Fukushima pets in no-go zone face harsh winter
FUKUSHIMA, Japan |
FUKUSHIMA, Japan (Reuters) - Dogs and cats that were abandoned in the Fukushima exclusion zone after last year's nuclear crisis have had to survive high radiation and a lack of food, and they are now struggling with the region's freezing winter weather.
"If left alone, tens of them will die everyday. Unlike well-fed animals that can keep themselves warm with their own body fat, starving ones will just shrivel up and die," said Yasunori Hoso, who runs a shelter for about 350 dogs and cats rescued from the 20-km evacuation zone around the crippled nuclear plant.
The government let animal welfare groups enter the evacuation zone temporarily in December to rescue surviving pets before the severe winter weather set in, but Hoso said there were still many more dogs and cats left in the area.
"If we cannot go in to take them out, I hope the government will at least let us go there and leave food for them," he said.
A 9.0-magnitude earthquake and massive tsunami on March 11 triggered the world's worst nuclear accident in 25 years and forced residents around the Fukushima Daiichi nuclear power plant to flee, with many of them having to leave behind their pets.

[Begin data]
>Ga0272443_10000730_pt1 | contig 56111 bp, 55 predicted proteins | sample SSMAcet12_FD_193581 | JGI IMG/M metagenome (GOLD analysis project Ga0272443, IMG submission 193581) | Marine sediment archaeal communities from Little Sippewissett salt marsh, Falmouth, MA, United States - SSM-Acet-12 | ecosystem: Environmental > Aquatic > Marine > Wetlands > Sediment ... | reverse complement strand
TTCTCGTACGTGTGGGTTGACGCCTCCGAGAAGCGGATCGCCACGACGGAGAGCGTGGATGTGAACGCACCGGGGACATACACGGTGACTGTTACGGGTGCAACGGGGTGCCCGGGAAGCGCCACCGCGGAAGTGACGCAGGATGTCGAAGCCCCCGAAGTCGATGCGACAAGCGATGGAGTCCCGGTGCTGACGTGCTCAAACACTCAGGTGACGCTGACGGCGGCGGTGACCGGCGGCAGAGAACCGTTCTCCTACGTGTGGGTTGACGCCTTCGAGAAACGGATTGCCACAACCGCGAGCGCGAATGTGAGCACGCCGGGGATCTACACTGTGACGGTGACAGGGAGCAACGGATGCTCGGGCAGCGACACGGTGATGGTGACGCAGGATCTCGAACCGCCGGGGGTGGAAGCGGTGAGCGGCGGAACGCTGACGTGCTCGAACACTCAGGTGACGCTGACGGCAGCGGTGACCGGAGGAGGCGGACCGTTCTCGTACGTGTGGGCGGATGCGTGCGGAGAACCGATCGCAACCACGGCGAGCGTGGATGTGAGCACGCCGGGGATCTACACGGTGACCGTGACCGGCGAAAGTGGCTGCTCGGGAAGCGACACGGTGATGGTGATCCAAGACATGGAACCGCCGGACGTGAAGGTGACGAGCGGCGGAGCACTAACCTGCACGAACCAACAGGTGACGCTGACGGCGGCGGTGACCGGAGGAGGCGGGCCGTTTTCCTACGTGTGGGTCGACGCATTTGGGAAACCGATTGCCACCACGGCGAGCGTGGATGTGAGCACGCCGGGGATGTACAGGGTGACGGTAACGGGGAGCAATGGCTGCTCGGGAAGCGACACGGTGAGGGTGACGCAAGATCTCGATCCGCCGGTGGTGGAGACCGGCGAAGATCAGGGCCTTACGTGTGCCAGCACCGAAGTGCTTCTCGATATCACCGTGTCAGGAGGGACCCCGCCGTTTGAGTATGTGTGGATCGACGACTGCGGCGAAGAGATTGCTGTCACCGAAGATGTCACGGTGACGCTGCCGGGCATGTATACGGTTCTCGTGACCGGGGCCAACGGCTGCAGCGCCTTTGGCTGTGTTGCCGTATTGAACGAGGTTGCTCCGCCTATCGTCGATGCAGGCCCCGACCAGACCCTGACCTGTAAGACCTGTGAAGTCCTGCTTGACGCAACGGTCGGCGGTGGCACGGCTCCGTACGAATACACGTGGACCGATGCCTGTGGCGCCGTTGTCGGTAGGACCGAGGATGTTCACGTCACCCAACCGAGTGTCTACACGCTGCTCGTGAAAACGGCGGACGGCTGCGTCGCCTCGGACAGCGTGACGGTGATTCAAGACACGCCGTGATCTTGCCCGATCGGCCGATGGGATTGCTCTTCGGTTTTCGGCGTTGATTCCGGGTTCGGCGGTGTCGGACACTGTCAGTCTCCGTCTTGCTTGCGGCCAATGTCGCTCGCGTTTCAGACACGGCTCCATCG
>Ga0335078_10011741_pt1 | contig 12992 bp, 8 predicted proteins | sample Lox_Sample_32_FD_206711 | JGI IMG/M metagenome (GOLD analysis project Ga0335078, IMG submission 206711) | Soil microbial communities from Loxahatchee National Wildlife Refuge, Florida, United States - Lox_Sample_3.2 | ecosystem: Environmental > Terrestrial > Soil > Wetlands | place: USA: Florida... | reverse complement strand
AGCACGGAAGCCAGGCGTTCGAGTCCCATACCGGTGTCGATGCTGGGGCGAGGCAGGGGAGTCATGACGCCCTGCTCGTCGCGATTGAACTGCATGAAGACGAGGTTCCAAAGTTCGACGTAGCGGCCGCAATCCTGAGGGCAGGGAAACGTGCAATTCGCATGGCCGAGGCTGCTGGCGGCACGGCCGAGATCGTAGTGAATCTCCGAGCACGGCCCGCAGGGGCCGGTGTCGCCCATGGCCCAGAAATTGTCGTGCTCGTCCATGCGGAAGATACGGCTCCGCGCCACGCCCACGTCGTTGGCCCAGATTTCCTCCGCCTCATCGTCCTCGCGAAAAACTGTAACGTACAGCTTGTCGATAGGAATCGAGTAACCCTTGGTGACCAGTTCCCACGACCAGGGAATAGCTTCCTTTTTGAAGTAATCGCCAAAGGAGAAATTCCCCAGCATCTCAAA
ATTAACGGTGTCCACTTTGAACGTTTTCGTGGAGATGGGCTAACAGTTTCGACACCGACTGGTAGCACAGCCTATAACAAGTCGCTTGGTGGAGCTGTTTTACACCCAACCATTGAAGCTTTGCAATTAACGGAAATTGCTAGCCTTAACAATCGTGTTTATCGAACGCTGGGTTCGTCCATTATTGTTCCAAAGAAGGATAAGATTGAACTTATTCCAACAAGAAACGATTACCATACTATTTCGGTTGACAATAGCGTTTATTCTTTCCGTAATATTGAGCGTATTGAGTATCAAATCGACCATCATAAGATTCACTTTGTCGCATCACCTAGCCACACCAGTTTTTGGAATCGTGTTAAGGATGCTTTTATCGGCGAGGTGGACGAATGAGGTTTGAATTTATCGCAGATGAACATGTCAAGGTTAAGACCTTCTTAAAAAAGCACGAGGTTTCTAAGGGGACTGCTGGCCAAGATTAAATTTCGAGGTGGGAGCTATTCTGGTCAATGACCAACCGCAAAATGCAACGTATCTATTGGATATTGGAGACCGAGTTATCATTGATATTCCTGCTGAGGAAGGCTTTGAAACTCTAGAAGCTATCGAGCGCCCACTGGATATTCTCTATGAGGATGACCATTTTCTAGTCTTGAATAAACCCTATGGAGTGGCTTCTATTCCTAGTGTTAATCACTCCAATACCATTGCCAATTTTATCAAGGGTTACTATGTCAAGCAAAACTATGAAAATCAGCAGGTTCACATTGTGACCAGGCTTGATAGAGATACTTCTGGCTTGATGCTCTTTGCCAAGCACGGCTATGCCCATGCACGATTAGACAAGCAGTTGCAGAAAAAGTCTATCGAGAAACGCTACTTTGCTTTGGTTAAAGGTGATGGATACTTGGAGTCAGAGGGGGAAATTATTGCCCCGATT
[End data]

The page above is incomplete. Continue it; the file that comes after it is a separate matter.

More than 150,000 people from Fukushima prefecture still cannot return to their homes, with nearly half of them from the exclusion zone.
While Japan focuses on containing the nuclear accident and protecting people from radiation, Hoso, representative director of United Kennel Club Japan, has been trying to save as many dogs and cats from the no-go zone as possible, or keep pets for those who are living in shelters where pets are not allowed.
Toru Akama, an engineer working at the Fukushima nuclear plant, asked Hoso to look after his 14 dogs when an entry ban was imposed on his town.
"I was really happy for my dogs. They are part of my family. There was no way I could abandon them," Akama said.
Hoso said he aims to carry on until the last dog in his shelter is returned to its owner or finds a new home.
"When dogs are returned, many owners are really grateful and a limited few are not so grateful. But when it comes to dogs, all of them, without exception, become really ecstatic when they get reunited with their owners," Hoso said.
"That is what keeps me going, what makes me determined that I have to push ahead until the last one goes back to its owner."
(Reporting by Issei Kato and Kiyoshi Takenaka; Editing by Chris Gallagher)
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